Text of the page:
The Internet and Citizen Participation in Rulemaking

The Internet and Citizen Participation in Rulemaking -...

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Faculty Research Working Papers Series The Internet and Citizen Participation in Rulemaking Cary Coglianese November 2004 RWP04-044 The views expressed in the KSG Faculty Research Working Paper Series are those of the author(s) and do not necessarily reflect those of the John F. Kennedy School of Government or Harvard University. Copyright belongs to the author(s). Papers may be downloaded for personal use only.
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The Internet and Citizen Participation in Rulemaking Cary Coglianese * Harvard University Every year, unelected officials at government agencies such as the Federal Aviation Administration, the U.S. Department of Agriculture, and the Environmental Protection Agency create thousands of regulations that affect nearly every aspect of social and economic life. 1 Even though these agency officials each year produce about twenty times as many binding laws on society as Congress does, 2 the agency rulemaking process remains remarkably hidden from the view of the general public. 3 Since the insularity of the agency rulemaking process stands at odds with ordinary notions of democratic policymaking, many lawyers and policymakers look with hope to new digital technologies as a way of overcoming rulemaking’s democratic deficit. Just as the Internet has swept through global commerce and everyday life, it also promises to transform the rulemaking process by increasing transparency and enhancing * Visiting Professor of Law, University of Pennsylvania and Chair, Regulatory Policy Program, John F. Kennedy School of Government, Harvard University. I am grateful for helpful comments I received on an earlier draft from Peter Shane, the anonymous reviewer for this journal, and participants in a conference on democracy and digital technology at the Yale Law School. Copyright © 2004 by Cary Coglianese. All rights reserved. Please address correspondence to the author at the Regulatory Policy Program, John F. Kennedy School of Government, Harvard University, Cambridge, Massachusetts 02138, cary_coglianese@harvard.edu. This paper is forthcoming in I/S: Journal of Law and Policy for the Information Society (2005). 1 Cary Coglianese, E-Rulemaking: Information Technology and the Regulatory Process , 56 ADMIN. L. REV. 353, 354 (2004). 2 Id . at 358 n. 18. 3 See Cary Coglianese & Margaret Howard, Getting the Message Out: Regulatory Policy and the Press , 3 HARV. INTL. J. PRESS/POL. 39 (1998) (noting the limited coverage the media gives to rulemaking by government agencies). 1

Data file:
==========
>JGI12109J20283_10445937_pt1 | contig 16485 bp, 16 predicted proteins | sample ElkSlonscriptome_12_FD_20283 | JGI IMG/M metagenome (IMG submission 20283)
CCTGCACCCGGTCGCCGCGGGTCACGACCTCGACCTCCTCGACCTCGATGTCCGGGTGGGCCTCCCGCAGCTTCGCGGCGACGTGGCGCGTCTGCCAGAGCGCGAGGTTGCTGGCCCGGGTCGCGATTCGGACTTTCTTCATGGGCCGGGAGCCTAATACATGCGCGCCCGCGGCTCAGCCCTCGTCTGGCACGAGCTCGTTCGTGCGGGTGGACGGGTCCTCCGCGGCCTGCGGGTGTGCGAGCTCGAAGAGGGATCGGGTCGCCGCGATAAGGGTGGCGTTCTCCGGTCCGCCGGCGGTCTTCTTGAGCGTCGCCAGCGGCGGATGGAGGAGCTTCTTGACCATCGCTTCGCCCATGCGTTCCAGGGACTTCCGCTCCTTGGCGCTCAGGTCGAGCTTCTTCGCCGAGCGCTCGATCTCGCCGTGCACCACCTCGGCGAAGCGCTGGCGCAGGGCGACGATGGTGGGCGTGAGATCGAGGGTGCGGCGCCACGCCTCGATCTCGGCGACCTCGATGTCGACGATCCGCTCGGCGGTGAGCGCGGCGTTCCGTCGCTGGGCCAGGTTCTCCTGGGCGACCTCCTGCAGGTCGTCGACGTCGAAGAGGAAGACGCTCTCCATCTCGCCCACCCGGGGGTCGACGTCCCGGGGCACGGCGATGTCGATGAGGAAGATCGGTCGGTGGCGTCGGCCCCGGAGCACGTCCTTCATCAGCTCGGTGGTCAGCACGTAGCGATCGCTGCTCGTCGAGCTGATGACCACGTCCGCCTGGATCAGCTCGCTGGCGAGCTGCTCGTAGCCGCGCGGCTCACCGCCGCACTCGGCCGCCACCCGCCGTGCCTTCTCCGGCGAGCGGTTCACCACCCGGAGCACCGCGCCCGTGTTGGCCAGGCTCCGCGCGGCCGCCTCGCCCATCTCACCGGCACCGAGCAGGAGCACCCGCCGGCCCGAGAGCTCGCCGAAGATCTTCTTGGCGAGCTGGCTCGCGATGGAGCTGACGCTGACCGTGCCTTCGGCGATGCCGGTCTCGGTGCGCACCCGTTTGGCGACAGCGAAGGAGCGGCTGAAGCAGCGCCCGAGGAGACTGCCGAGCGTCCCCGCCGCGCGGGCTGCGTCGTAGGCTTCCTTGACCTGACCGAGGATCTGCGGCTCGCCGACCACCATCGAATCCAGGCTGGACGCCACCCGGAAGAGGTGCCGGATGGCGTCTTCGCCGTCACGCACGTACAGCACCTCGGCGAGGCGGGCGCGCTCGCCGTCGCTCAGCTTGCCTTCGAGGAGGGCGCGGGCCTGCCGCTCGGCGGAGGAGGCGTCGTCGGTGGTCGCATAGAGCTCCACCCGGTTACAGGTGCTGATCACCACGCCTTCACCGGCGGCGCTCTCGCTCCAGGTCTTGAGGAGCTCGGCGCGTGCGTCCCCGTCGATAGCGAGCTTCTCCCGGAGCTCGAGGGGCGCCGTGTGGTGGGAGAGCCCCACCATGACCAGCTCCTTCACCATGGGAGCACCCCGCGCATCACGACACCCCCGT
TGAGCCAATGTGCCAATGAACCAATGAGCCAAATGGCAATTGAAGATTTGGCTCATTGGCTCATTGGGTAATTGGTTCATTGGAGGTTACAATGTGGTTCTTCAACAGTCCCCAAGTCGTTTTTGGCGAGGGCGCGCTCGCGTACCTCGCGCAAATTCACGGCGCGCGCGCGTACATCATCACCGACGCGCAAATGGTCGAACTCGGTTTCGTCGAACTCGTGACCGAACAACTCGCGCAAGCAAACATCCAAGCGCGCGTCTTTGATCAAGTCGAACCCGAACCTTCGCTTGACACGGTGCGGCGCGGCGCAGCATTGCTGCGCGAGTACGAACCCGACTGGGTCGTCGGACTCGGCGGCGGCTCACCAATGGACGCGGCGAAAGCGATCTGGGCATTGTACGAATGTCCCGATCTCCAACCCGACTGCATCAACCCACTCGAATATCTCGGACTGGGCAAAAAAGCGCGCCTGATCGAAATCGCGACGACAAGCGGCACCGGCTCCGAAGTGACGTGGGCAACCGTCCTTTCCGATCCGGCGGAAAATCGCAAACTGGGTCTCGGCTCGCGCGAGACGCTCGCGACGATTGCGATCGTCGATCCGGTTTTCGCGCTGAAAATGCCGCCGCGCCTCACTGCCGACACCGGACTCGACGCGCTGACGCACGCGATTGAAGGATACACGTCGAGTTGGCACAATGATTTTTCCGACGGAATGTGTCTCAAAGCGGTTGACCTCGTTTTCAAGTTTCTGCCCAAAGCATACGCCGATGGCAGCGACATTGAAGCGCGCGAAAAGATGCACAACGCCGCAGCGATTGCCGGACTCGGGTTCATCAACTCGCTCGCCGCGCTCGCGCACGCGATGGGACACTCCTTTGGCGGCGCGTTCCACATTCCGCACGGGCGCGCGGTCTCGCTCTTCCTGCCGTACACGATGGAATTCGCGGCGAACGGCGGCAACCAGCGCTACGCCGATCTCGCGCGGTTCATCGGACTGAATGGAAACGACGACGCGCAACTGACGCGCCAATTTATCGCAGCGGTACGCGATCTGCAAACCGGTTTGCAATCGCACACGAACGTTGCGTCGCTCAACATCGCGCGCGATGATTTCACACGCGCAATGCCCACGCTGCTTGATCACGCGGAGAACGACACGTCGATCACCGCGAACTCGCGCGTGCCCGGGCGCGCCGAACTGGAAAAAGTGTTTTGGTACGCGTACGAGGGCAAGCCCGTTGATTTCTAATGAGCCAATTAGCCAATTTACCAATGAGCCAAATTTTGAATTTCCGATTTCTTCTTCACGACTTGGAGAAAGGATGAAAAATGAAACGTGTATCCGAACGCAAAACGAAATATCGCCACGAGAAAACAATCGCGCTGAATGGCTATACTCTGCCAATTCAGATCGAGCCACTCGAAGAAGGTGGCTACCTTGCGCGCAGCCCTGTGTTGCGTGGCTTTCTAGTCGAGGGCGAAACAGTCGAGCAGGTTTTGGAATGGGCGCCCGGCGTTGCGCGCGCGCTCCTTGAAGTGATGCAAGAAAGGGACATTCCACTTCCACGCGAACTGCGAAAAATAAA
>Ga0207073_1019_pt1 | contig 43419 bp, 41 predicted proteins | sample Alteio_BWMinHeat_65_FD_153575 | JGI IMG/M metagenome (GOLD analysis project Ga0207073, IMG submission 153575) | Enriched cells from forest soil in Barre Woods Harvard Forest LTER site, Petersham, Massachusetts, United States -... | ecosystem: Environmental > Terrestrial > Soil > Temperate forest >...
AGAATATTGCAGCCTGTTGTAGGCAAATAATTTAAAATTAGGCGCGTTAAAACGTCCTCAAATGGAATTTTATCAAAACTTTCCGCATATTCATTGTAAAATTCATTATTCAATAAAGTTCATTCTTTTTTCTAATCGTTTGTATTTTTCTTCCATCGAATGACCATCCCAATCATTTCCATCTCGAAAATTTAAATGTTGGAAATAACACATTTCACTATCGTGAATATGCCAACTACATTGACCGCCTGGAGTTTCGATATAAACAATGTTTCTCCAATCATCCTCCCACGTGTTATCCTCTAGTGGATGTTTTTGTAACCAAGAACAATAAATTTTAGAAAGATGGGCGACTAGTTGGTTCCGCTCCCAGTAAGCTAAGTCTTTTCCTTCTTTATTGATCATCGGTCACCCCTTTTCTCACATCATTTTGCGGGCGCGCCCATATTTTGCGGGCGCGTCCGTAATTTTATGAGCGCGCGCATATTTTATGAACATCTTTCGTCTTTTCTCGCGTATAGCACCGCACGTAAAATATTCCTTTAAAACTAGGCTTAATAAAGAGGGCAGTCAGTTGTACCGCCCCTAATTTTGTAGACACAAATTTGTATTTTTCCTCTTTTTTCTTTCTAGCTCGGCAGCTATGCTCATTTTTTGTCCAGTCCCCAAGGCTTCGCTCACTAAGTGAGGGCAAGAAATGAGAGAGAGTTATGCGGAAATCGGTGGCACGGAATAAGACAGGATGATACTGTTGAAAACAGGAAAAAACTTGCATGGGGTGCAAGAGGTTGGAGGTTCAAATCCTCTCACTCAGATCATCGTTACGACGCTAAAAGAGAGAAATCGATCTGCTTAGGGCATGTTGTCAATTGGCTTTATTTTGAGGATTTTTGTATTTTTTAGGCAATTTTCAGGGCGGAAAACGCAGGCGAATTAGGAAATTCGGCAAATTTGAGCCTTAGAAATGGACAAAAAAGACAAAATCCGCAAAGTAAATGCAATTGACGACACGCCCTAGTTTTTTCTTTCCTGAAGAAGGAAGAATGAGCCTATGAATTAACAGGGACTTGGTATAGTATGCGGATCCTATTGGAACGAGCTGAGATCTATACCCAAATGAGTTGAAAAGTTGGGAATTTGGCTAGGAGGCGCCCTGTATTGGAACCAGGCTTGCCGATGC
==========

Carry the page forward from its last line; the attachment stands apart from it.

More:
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opportunities for public participation. 4 Commentators have argued that the Internet will “change everything” about the dynamics of administrative rulemaking, “revolutionizing public participation” so that ordinary citizens “can play a more central role in the development of new agency policies and rules.” 5 Given how digital technologies have made communication easier in other areas of life, and given how few citizens currently participate in administrative rulemaking, such optimism is understandable. Despite the allure of new information technologies, their application to the
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The Internet and Citizen Participation in Rulemaking -...

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